Introduction: Trifactorization in Ljubljana

Introduction: Trifactorization in Ljubljana

After an exciting training week in Ostrava, Paras and I had probably the most convenient travel possibility to our site because Leon brought us to Ljubljana by car. On the way, we made a small detour to listen to a concert of a youth orchestra where Leon’s daughter plays clarinet which was great. I was reveling in nostalgia because it reminded me of the times when I played in a youth orchestra. Also, the scenery was simply amazing with the mountain ridge in the background of the stage. Late in the evening we arrived at our destination and we moved into our beautiful dorm room in Dom Podiplomcev where we even have a balcony!

On Sunday, still tired from the training week we thought that we could finally catch up some sleep. According to the plan, our first day at our new working place would start at 9 am. That is actually late enough to sleep in. But this thought was immediately interrupted when Leon called us right before we set the alarm clock for the next day. He announced that the next day, early in the morning we would travel to the Italian border to visit the largest supercomputer of Slovenia called Arctur. The good news definitely predominated the bad news. It was very interesting to see how they set up the processors in a literally circular manner around the air cooling system. Unfortunately, we were not allowed to take pictures.

In the afternoon we were introduced to the other students and employees who work in the same laboratory. The working atmosphere is pleasant and we had lots of discussions (not only) about HPC which is nice. The job is very demanding and therefore they offer coffee for free. Since the canteen of the faculty of mechanical engineering is (for certain reasons) closed during the summer, we usually go to other canteens or student restaurants for lunch.

At the dragon bridge

Ljubljana is a very modern city which offers a great hospitality and quality of life. You can find parks everywhere and even in the city centre it is very green. In the first week, Paras and I registered for the public bike sharing system and since, every morning we go to university by bike. On the weekend, my girlfriend Alexandra visited me and so, the three of us went to Ljubljana’s castle which is a key landmark of the town. Inside the castle there’s a museum exhibition on Slovenian history.

Paras, me and Alexandra at the castle

Now, I’d like to say a few words about the project itself. My mentor Prof. Povh received a request from the area of biomedicine where they try to investigate the relation between different biological objects containing various information. One can comprehend these objects as networks. To mine (“extract”) all similarities between these networks we use the so called matrix trifactorization which can basically be reformulated as an optimization problem:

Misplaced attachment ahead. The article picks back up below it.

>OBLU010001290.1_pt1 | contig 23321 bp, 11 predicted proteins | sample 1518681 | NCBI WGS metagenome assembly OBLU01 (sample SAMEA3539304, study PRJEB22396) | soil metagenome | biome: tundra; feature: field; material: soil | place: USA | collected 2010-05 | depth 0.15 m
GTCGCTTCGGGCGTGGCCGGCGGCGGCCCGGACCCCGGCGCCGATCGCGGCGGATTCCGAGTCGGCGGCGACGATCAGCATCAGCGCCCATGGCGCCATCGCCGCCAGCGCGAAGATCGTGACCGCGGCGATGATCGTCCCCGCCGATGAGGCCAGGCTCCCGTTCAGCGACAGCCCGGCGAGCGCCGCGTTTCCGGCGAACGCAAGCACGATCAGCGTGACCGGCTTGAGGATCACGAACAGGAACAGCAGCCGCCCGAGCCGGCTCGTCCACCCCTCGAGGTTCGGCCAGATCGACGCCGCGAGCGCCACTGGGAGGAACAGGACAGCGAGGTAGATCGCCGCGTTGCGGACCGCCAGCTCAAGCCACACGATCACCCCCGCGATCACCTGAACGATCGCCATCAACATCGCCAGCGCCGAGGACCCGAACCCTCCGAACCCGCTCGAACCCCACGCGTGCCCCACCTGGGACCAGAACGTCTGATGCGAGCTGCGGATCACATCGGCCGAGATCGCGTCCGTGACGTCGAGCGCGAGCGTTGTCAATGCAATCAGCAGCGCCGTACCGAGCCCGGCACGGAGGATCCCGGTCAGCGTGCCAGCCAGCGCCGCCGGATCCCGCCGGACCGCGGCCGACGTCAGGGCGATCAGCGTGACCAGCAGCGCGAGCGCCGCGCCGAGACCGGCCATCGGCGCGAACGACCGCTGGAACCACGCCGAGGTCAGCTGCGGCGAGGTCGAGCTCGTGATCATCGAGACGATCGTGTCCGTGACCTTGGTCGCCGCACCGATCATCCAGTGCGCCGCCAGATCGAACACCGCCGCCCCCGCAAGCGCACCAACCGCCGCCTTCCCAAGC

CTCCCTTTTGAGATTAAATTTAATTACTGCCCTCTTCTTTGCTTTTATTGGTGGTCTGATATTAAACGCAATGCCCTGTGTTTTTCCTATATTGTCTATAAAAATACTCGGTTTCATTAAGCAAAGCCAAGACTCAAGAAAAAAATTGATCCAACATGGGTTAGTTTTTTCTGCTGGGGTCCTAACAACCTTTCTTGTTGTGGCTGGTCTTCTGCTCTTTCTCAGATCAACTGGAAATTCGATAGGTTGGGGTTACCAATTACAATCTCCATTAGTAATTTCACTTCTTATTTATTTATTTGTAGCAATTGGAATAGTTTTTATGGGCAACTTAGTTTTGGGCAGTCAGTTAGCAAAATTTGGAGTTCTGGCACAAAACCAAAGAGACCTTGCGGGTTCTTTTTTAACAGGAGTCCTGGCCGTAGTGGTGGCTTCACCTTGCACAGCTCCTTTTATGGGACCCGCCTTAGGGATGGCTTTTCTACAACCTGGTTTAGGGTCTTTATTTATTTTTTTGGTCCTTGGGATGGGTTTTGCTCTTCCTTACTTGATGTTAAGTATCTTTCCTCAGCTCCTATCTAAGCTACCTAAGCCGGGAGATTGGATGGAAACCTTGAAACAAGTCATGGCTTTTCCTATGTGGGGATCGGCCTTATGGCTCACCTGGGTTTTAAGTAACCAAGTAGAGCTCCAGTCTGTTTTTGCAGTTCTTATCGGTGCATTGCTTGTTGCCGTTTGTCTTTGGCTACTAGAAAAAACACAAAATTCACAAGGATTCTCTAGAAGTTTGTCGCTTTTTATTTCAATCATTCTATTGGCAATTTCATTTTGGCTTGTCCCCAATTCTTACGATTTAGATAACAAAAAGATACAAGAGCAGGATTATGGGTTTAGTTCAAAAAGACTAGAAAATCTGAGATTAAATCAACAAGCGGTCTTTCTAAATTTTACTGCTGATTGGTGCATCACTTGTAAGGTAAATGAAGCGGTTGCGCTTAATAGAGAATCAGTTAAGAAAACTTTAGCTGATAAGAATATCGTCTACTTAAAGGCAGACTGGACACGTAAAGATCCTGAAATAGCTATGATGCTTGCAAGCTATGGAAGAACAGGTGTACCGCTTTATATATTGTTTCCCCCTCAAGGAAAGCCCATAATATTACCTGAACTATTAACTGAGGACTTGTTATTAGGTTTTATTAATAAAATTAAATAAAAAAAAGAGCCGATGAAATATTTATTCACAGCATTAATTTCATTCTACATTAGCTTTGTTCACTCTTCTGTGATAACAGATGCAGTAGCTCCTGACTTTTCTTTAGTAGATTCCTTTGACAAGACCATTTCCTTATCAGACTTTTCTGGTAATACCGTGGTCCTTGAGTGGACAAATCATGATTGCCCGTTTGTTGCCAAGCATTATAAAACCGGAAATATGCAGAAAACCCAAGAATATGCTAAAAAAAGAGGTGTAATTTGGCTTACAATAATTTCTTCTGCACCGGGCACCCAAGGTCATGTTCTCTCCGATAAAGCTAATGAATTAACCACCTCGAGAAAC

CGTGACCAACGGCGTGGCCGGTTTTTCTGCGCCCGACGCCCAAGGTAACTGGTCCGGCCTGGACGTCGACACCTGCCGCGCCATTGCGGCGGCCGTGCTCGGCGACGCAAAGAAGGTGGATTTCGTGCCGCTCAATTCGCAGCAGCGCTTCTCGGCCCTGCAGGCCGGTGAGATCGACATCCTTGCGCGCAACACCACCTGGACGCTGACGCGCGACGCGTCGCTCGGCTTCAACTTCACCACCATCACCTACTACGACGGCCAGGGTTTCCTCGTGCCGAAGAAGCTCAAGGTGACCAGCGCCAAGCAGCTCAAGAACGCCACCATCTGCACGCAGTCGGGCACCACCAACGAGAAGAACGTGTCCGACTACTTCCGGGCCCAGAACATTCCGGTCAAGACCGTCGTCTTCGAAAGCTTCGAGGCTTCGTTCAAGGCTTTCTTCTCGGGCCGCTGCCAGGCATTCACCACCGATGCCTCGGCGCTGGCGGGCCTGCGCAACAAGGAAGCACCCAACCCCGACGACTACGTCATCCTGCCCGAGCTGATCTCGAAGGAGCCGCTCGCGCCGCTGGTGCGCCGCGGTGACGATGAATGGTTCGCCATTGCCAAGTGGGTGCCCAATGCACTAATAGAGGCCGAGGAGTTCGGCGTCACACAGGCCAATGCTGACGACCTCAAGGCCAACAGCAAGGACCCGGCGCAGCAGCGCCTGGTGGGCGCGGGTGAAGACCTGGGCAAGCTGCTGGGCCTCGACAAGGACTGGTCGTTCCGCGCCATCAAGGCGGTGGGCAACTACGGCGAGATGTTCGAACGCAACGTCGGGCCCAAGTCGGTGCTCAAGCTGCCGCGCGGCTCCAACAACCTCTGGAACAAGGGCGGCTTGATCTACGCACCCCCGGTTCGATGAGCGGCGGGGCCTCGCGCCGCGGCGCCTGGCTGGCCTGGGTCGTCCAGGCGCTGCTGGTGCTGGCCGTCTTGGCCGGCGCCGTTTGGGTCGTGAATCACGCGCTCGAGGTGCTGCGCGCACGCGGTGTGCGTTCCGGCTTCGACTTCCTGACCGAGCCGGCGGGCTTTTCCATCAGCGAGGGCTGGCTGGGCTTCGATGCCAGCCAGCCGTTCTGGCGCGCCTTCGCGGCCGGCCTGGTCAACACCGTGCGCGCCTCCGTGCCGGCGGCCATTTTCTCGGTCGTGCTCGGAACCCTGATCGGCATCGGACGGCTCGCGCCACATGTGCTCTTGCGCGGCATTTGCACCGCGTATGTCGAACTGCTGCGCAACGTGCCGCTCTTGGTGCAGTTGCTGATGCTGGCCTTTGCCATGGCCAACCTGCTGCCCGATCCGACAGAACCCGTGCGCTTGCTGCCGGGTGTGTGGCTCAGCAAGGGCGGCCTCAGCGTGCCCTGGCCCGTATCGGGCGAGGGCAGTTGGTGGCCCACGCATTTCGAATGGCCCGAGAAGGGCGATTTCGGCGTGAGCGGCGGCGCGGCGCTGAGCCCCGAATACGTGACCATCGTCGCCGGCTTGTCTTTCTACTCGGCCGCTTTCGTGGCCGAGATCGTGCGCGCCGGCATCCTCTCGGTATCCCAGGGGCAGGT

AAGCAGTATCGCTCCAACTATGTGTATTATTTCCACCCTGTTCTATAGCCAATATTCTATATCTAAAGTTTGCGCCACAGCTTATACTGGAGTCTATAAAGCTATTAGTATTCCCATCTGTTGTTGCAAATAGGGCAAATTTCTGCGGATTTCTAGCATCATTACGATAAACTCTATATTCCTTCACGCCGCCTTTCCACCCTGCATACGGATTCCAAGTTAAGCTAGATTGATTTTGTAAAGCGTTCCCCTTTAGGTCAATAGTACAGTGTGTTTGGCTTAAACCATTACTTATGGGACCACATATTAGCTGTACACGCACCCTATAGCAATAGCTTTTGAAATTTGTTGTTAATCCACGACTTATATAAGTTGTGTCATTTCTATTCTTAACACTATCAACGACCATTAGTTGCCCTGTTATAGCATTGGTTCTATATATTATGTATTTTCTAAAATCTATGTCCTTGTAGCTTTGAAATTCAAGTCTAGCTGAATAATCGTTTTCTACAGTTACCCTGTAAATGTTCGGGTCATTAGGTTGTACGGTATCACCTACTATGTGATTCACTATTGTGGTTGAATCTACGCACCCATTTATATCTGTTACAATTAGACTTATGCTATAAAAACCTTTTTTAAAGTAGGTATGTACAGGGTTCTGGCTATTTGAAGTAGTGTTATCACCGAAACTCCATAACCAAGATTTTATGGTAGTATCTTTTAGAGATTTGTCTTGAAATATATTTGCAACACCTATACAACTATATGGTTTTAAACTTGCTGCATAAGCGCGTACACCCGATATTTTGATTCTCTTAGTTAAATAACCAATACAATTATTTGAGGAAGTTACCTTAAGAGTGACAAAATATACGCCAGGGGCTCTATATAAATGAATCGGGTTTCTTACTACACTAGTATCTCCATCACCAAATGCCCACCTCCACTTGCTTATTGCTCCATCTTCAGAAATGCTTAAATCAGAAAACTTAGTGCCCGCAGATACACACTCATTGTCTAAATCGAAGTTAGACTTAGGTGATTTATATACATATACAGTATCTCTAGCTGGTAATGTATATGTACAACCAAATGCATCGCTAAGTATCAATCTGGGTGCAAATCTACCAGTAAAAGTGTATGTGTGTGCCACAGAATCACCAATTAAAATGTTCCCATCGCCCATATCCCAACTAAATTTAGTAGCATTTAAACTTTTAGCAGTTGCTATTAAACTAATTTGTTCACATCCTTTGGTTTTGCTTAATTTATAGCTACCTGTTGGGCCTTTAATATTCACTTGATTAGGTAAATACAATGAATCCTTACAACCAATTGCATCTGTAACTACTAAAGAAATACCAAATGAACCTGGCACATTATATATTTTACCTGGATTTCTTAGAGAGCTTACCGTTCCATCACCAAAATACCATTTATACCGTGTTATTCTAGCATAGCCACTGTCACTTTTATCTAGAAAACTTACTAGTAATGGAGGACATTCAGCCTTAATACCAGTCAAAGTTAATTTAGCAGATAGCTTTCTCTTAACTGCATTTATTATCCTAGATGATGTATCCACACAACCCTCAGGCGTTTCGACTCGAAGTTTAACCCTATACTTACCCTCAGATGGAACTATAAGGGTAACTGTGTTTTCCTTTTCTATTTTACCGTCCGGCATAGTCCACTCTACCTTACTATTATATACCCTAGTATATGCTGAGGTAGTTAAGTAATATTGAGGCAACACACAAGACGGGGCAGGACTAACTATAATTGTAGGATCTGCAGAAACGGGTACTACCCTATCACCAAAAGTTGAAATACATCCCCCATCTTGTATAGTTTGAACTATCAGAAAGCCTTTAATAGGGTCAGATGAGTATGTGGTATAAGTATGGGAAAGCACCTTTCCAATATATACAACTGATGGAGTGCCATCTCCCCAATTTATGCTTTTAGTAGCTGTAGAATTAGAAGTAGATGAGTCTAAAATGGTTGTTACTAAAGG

min (\sum_i R_i - G S_i G^T)
s.t. S_i \in \mathbf{R}^{k\ x\ k}, S_i = S_i^{T}

A typical approach to solve this optimization problem is to derive the Karush-Kuhn-Tucker conditions and apply iterative methods on the first order condition. Initially, we chose the fixpoint method and the projected gradient method as such iterative methods. During the first week, I have implemented the C++ code while I started using the supercomputer during the second week in order to improve the code further and to use the Intel-MKL library.

Currently, I am testing the code on real data. To show you some results, you can see a figure of convergency in the following figure. We consider RSE as a quality measure of the factorization and observe it throughout the iteration process. It is defined as:

RSE = \frac{\sum_i \vert\vert R_i - G S_i G^T\vert\vert^2}{\sum_i \vert\vert R_i\vert\vert^2}

Keep in mind, that the RSE should be decreasing and reach a small value, preferably as close to zero as possible at the end of our iteration process. But this is only possible if we choose a large enough inner dimension k < n, where n is the size of the square matrices R_i.

So, let’s take some random sparse matrices R_i \in \mathbf{R}^{10\ x\ 10} into account which we want to decompose. Suppose, k = 7. Then we achieve the following result after 1000 iterations for also randomly chosen starting point matrices G and S.

Trend of RSE for 1000 iterations


In my next blogpost, I will go into more detail about the results. Also, I will compare both the fixpoint method and the projected gradient method on real data.


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